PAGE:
Seafarers Should Be Careful of These Diseases

Seafarers Should Be Careful of These Diseases

Working on ships is one of the world’s riskiest occupations in terms of the personal health and safety of seafarers.

Aside from accidents, seafarers are prone to dangerous diseases and health hazards due to their onboard work, the type of cargo they carry, sudden weather changes, working hours, the materials they handle, personal habits, and epidemic and endemic diseases. Some of the most common and dangerous health conditions seafarers may contract are the following.

Musculoskeletal disorders (MSDs)

Musculoskeletal disorders or MSDs are injuries on the muscles, joints, nerves, ligaments, tendons, and tissues that support the limbs, neck, and back. Problems can range from minor aches and pains, to serious and chronic conditions that lead to disability. Regular exercise and stretching before lifting heavy loads can prevent MSDs.

Seafarers develop these disorders when they haul heavy objects without preparing their bodies, and from doing repetitive forceful actions. Many seafarers work straight 12-hour shifts that leave them little time to exercise or stretch regularly. So, when they have to suddenly manually lift heavy objects, their unprepared joints, limbs, back, and neck easily sustain injuries.

Hand-arm Vibration Syndrome (HAVS)

HAVS is a disorder caused by prolonged exposure to vibration, especially while using vibrating tools, such as drills, chainsaws, and sanders. Its symptoms include tingling, numbness, and decreasing nerve sensitivity in the hands and forearms. It usually starts out as a tingling sensation coupled with numbness in the fingers. When cold, the fingers would swell up and turn white, and then the digits will redden and be excruciating when warmed up again. Cold and wet weather conditions aggravate HAVS. If not detected early, this can lead to permanent disability.

There are seafarers that regularly operate vibrating equipment, like grinders and needle guns. If proper limits and usage are not implemented, seafarers who use this kind of equipment for long intervals are likely to develop HAVS.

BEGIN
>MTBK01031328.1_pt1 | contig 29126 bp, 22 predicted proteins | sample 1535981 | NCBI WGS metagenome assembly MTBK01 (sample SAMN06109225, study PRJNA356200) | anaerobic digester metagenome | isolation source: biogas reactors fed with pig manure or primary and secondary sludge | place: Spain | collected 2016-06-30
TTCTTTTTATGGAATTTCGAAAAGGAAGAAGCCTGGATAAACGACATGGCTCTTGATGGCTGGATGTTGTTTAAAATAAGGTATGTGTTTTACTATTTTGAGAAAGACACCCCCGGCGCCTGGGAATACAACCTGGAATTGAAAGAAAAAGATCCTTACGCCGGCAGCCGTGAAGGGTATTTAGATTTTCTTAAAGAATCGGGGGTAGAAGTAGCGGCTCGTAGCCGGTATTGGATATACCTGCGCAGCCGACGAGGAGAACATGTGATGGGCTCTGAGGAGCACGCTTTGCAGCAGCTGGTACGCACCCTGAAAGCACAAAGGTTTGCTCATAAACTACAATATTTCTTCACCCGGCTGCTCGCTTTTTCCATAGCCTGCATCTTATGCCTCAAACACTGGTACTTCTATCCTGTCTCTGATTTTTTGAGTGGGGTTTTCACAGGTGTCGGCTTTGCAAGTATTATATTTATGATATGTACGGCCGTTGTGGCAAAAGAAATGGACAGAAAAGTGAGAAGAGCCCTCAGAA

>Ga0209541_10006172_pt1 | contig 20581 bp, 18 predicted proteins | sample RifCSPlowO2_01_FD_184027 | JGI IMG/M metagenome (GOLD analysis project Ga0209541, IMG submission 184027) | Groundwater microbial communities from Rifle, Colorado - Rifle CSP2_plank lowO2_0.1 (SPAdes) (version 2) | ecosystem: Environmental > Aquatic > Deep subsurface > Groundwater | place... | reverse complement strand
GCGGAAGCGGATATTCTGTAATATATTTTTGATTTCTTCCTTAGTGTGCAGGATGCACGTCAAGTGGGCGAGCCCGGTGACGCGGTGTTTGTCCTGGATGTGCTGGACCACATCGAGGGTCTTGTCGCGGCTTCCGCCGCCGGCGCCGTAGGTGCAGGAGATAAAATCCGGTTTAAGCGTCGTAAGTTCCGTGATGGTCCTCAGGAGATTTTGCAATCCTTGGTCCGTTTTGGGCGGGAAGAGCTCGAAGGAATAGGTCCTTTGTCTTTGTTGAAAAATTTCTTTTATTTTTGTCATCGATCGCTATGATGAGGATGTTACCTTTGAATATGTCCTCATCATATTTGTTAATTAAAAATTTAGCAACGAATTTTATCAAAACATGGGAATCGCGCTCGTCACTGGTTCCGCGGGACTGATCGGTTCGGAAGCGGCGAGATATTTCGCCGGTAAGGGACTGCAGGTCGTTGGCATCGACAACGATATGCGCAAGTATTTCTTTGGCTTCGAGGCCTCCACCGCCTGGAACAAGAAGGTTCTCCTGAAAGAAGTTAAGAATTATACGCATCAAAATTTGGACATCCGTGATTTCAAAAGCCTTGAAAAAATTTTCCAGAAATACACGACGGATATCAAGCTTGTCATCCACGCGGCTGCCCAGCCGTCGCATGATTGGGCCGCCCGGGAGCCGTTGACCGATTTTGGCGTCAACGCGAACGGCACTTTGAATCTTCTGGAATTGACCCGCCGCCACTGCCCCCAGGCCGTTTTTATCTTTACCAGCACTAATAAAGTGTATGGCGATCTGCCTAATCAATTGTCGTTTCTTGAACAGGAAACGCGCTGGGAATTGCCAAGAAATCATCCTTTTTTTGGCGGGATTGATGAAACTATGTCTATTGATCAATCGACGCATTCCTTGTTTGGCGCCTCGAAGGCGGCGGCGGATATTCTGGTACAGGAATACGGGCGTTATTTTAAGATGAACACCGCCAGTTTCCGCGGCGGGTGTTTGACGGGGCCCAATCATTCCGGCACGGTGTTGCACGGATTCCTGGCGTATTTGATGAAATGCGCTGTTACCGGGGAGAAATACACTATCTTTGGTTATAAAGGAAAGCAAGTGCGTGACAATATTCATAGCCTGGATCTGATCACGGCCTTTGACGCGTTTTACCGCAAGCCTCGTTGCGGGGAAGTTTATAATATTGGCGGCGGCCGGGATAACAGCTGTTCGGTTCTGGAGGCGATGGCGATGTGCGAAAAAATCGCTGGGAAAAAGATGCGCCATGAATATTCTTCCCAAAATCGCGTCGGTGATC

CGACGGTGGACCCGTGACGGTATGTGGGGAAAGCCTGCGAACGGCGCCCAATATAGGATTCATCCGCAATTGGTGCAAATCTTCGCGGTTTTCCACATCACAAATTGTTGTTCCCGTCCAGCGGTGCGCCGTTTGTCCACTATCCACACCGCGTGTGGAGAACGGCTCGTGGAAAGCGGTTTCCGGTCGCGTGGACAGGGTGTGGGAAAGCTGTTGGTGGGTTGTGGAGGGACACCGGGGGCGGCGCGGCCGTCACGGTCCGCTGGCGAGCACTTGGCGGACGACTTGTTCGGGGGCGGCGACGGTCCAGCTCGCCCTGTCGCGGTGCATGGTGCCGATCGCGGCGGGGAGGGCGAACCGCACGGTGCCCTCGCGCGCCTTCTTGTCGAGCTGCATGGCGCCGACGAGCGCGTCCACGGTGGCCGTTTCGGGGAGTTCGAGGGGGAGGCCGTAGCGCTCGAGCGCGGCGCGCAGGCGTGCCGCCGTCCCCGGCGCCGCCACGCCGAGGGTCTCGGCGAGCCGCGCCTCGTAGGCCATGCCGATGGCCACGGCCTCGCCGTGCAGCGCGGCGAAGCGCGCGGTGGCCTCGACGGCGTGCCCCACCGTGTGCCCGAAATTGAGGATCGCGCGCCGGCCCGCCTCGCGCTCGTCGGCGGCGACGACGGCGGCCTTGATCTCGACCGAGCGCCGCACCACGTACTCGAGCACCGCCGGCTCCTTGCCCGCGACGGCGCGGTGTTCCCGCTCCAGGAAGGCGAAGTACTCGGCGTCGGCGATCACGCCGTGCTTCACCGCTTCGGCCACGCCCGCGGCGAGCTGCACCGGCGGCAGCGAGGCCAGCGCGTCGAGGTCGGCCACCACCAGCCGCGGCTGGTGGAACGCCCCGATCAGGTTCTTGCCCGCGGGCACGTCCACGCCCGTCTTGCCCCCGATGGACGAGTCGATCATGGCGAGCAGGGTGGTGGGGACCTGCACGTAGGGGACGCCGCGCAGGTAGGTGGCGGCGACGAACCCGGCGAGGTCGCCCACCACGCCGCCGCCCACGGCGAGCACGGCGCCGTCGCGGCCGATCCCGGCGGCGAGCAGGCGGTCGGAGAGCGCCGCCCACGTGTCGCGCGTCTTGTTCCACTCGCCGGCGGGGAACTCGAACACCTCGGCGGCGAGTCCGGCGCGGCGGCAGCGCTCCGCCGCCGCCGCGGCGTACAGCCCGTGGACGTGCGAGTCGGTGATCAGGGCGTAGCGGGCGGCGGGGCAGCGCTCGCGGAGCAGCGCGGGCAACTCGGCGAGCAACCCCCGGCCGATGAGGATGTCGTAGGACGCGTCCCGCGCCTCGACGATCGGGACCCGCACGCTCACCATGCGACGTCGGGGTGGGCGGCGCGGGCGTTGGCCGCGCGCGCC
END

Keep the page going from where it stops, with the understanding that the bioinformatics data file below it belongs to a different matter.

Pandemic and epidemic diseases

Pandemic and epidemic diseases are highly infectious and can spread rapidly within a territory and even worldwide. Some of these diseases include the African swine fever, SARS, and EBOLA outbreaks.

Seafarers visit numerous ports around the world, which puts them at risk of exposure to diseases in foreign territories. Most seafarer manning agencies make sure that seafarers received all the necessary vaccinations and have undergone thorough medical examination. However, they may remain vulnerable to new diseases in the areas they visit.

Some of these diseases are difficult or even impossible to cure, so all stakeholders in the seafaring industry should put emphasis on prevention.

One simple way for seafarers to stay healthy and fit is to consume balanced meals that include fish and lean meats, vegetables, and fruits. Breakfast should never be skipped. It also helps to jog or brisk walk around the ship to get the body ready for the strenuous work they’ll do for the day.

Just by being aware of the above-mentioned diseases, seafarers are better-prepared about the dangers they face at sea and hopefully, would equip themselves with the proper precautionary measures.

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